Some boogaloo extremists have used social media to “strategize, share instructions for explosives and 3-D printed firearms, distribute illegal firearm modifications, and siphon users into encrypted messaging boards en mass,” according to the study. Boogaloo extremists have also been able to monetize the movement through merchandise advertising on Facebook and Instagram. It is often marketed to current and former military members.

In the last three months, boogaloo-related chatter has grown by nearly 50% on social media platforms like Reddit and Twitter. The researchers warn the increased exposure to hateful violent memes in mainstream communities “carries risk of indoctrination, or ‘red-pilling’ for vulnerable users who would not normally interact with this content.”

Through its analysis of more than 100 million posts and comments, NCRI traced the origin of the use of the term to 4chan, an image-based bulletin board where people can unanimously post comments and share images. “Boogaloo” was often associated with racist terms like “racewar” and “dotr,” or day of the rope, a fantasy to instigate a civil war and murder race traitors.

The researchers tracked events when online discussions about an impending boogaloo spiked. The first peak was discovered during a November standoff between police and an Army veteran over a domestic dispute. The veteran recounted the confrontation on his pro-gun Instagram account, claiming police were trying to confiscate his guns. The incident made the boogaloo meme go viral and the veteran gained over 100,000 followers.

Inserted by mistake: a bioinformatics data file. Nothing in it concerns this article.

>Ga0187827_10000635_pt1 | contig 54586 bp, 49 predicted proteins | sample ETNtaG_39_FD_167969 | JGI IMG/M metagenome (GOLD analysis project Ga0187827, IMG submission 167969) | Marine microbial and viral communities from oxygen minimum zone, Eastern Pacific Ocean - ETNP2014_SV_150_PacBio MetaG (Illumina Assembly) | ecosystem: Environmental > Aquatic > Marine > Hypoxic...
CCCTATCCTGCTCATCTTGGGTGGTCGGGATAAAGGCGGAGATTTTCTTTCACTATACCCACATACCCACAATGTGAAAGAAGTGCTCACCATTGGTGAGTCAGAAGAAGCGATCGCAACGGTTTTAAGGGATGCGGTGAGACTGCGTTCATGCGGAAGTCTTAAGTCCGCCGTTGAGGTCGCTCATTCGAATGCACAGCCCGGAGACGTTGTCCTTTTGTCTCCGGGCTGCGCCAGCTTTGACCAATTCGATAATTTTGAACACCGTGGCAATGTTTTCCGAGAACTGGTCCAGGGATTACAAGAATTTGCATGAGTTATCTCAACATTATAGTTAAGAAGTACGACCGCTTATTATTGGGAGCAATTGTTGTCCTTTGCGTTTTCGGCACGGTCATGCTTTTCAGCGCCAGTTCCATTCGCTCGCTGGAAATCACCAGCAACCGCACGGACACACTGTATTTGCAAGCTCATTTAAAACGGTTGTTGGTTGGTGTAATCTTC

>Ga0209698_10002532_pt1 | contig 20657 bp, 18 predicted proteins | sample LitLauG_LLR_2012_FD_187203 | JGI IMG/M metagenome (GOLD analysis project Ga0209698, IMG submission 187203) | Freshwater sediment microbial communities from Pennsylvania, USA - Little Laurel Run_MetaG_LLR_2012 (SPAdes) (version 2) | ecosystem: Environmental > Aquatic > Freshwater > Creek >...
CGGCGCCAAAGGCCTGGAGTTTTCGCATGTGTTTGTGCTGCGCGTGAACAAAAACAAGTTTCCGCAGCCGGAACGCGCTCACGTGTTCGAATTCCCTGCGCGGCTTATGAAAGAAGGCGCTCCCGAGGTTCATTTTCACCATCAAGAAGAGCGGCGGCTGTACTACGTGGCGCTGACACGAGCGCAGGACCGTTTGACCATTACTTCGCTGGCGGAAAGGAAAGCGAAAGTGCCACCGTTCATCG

The second peak, according to the report, happened around the impeachment of President Donald Trump.

In conclusion, the report states, “The boogaloo, a joke for some, acts as a violent meme that circulates instructions for a distributed, viral insurgency for others. The topic network for boogaloo describes a coherent, multi-component and detailed conspiracy to launch an inevitable, violent, sudden, and apocalyptic war across the homeland. The conspiracy, replete with suggestions to stockpile ammunition, may itself set the stage for massive real-world violence and sensitize enthusiasts to mobilize in mass for confrontations or charged political events.”

About the Author

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Amy is Campus Safety’s Senior Editor. Prior to joining the editorial team in 2017, she worked in both events and digital marketing.

Amy’s mother, brother, sister-in-law and a handful of cousins are teachers, motivating her to learn and share as much as she can about campus security. She has a minor in education and has worked with children in several capacities, further deepening her passion for keeping students safe.

In her free time, Amy enjoys exploring the outdoors with her husband, her son and her dog.

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2 responses to “Report: “Boogaloo” Extremist Movement Spreading Through Social Media Memes”

  1. Greg says:

    Curious, I hear nothing about Antifa and anti-conservative violence, which is much more prevalent.

  2. John says:

    Of course you don’t, it does not fit the narrative.